Andrew McConnell was born in Ireland and began his career as a press photographer working for a daily newspaper in Belfast during the closing stages of the conflict in Northern Ireland and the transition to peace.Today his works focuses on themes of displacement, post-conflict issues, and the environment. He has worked in-depth on issues such as the Syrian refugee crisis, e-waste in Ghana, the surfers of the Gaza strip, and the conflict in the Democratic Republic of Congo, for which he won the Luis Valtueña Humanitarian Photography Award. In 2009 he completed a series on the forgotten Sahrawi people of Western Sahara, for which he was awarded 1st place in the portrait story category of the World Press Photo awards. A follow-up project on the issue of urban refugees was carried out in 8 cities worldwide and resulted in exhibitions in London and New York.
«Hidden lives» is a photo series about the refugees who try to build their future in big cities.
Won two 1st place prizes at the World Press Photo Awards, 4 National Press Photographers Association awards, including the prestigious Best of Show, and 2 Sony World Photography Awards.
His images have appeared worldwide in publications such as National Geographic, Vanity Fair, Time, New York Times, Der Spiegel, Stern, Le Monde, and the Sunday Times Magazine.
Andrew McConnell (on the left) on the shooting of the prohect RE-ENTRY.
Whitin the framework of the International Media-Forum «Dialogue of Cultures» in the State Hermitage Museum Andrew is going to present his ongoing photo project «Re-entry».
Baikonur, in Kazakhstan, is now the only place in the world from which cosmonauts are sent into space. Every three months, out on the Kazakh steppe a ritual happens. Men and women return from orbit and re-encounter their home planet.
Space travel began with Yuri Gagarin’s flight into the same wide skies in 1961. Over the years the regular repeated launches and re-entries have become, in their way, ordinary. Few people come to watch. However in the collective history of humanity there are few places more significant, because no matter where we go in the cosmos, the beginning will always irrevocably be traced back here, to this windswept plain in Central Asia.
A marker on the steppe points the way to the landing site of Soyuz 11, where three cosmonauts lost their lives in 1971 when the capsule depressurised during preparations for reentry, near Zhezkazghan, in Kazakhstan. The Soyuz 11 crew members were Georgy Dobrovolsky, Vladislav Volkov, and Viktor Patsayev.
Space travel is changing quickly and in many ways these images already feel nostalgic. I see what I’m documenting here as the end of the beginning, a new chapter of space exploration feels like it is just around the corner.
Every returning cosmonaut is, in some way, reborn to the world, and the life that it contains. Every occasion is a part miracle: a statement of what humans can do, and defy. And so every three months, another parachute opens, another capsule falls, landing on the plain that is its own changing world of passing seasons and bitter snow, shepherds and shallow soil. There is a circularity to life on the steppe, and the ritual of re-entry has joined it.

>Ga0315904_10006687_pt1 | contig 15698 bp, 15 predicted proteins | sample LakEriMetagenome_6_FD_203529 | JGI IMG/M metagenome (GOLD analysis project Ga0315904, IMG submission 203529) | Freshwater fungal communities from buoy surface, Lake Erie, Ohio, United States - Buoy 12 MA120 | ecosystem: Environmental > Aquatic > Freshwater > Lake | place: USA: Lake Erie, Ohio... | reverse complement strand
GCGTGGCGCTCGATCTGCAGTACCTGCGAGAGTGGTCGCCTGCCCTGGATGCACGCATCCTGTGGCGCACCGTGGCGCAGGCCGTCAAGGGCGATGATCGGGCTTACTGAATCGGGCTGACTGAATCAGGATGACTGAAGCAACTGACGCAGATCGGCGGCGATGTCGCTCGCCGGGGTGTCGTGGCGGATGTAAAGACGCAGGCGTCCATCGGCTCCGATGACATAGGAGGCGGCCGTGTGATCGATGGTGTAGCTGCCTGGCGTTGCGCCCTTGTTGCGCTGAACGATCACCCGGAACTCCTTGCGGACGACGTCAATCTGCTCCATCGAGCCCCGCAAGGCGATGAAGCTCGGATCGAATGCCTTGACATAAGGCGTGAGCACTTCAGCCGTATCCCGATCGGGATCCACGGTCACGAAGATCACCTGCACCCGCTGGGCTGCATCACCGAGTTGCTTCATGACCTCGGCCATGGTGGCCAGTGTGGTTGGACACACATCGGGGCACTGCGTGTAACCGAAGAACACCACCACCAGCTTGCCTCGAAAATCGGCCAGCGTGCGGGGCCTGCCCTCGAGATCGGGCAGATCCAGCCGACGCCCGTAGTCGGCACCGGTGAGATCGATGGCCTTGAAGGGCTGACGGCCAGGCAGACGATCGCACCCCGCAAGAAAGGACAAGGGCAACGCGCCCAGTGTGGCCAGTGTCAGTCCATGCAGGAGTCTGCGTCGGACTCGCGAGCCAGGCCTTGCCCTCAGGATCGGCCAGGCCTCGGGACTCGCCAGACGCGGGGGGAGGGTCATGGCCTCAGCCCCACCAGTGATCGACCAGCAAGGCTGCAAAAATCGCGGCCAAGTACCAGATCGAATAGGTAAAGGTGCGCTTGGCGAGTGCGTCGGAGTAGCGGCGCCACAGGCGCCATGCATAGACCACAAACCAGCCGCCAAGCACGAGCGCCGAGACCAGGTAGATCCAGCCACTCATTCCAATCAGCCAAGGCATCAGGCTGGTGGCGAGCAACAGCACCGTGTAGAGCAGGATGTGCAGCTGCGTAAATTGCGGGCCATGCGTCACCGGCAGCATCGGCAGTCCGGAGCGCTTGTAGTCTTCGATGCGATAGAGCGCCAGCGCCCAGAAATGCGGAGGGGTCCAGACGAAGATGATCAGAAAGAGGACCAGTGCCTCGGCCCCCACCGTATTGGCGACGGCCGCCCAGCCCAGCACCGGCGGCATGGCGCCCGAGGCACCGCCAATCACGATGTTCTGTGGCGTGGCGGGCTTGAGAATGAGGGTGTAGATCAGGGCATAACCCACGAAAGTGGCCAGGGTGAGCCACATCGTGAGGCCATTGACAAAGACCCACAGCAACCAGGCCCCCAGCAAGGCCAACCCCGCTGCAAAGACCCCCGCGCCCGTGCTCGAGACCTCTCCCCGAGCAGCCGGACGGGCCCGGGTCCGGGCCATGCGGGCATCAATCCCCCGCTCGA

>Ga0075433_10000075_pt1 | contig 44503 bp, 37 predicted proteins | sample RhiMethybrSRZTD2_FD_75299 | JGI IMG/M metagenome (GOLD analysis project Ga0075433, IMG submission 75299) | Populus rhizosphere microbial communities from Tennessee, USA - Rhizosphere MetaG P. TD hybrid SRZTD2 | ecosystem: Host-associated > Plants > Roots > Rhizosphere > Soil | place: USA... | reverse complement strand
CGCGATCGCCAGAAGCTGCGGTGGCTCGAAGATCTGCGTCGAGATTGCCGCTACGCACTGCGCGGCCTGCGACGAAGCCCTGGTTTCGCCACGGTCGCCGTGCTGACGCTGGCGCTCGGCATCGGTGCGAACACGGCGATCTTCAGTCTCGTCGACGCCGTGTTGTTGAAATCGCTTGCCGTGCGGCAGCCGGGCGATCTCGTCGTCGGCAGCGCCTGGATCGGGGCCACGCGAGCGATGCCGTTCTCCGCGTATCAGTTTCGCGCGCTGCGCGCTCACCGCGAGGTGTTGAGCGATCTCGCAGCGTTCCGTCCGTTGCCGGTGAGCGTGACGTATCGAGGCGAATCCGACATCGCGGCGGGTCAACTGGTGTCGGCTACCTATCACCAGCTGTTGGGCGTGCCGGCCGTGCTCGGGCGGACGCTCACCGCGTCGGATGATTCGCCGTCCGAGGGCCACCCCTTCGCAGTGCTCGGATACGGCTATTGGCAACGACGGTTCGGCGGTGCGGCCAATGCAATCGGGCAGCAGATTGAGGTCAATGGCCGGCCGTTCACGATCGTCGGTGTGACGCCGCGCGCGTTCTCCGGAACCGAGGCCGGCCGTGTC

Astronauts Tim Peake of ESA, Yuri Malenchenko of Roscosmos, and Tim Kopra of NASA, prepare to leave Baikonur to board Soyuz rocket TMA-19M for launch to the International Space station, in Kazakhstan.
Soyuz TMA-19M launches to the International Space Station from Launch Pad One, in Baikonur. On board are cosmonauts Tim Peake of ESA, Yuri Malenchenko of Roscosmos, and Tim Kopra of NASA.
The steppe is very sparsely populated, only a few small villages dot the landscape. The people living here are ethnic Kazakhs, descendants of the nomads who roamed these lands for centuries. They live as farmers maintaining herds of horses and cattle. Occasionally the steppe dwellers will show up at a Soyuz landing, curious about this strange event taking place in their back yard.
A shepherd named Aten moves his flock of sheep through the frozen steppe landscape, near Temirtau, in Kazakhstan.
The terrain is flat and unchanging, like a giant grass desert. The astronauts are recovered by air and ground crews from the Russian space agency Roscosmos, with the help of the Russian Air Force. They are a mix of nationalities, depending on the expedition they can be from NASA, Roscosmos, ESA (European Space Agency), or JAXA (Japan Aerospace Exploration Agency).
The Soyuz MS-04 descent module carrying cosmonauts Fyodor Yurchikhin of Roscosmos, and Jack Fischer and Peggy Whitson of NASA, lands on the scorched Kazakh steppe near Zhezkazghan.
Cosmonaut Gennady Padalka returns to Earth on Soyuz TMA-16M and sets the world record for the most time spent in space. Padalka first went to space in 1998 launching to the MIR space station, during his career he made five space flights and spent a total of 879 days in orbit.
The project has been ongoing for 3 years now and at it’s heart are the big themes: humanity, the past, the future, our place in the world and our destiny as a species. I can think of nothing more important at this point in our existence. Ultimately the work poses a serious of questions; what effect are we having on our home world? Will we continue to inhabit it? Does our destiny lie on other worlds?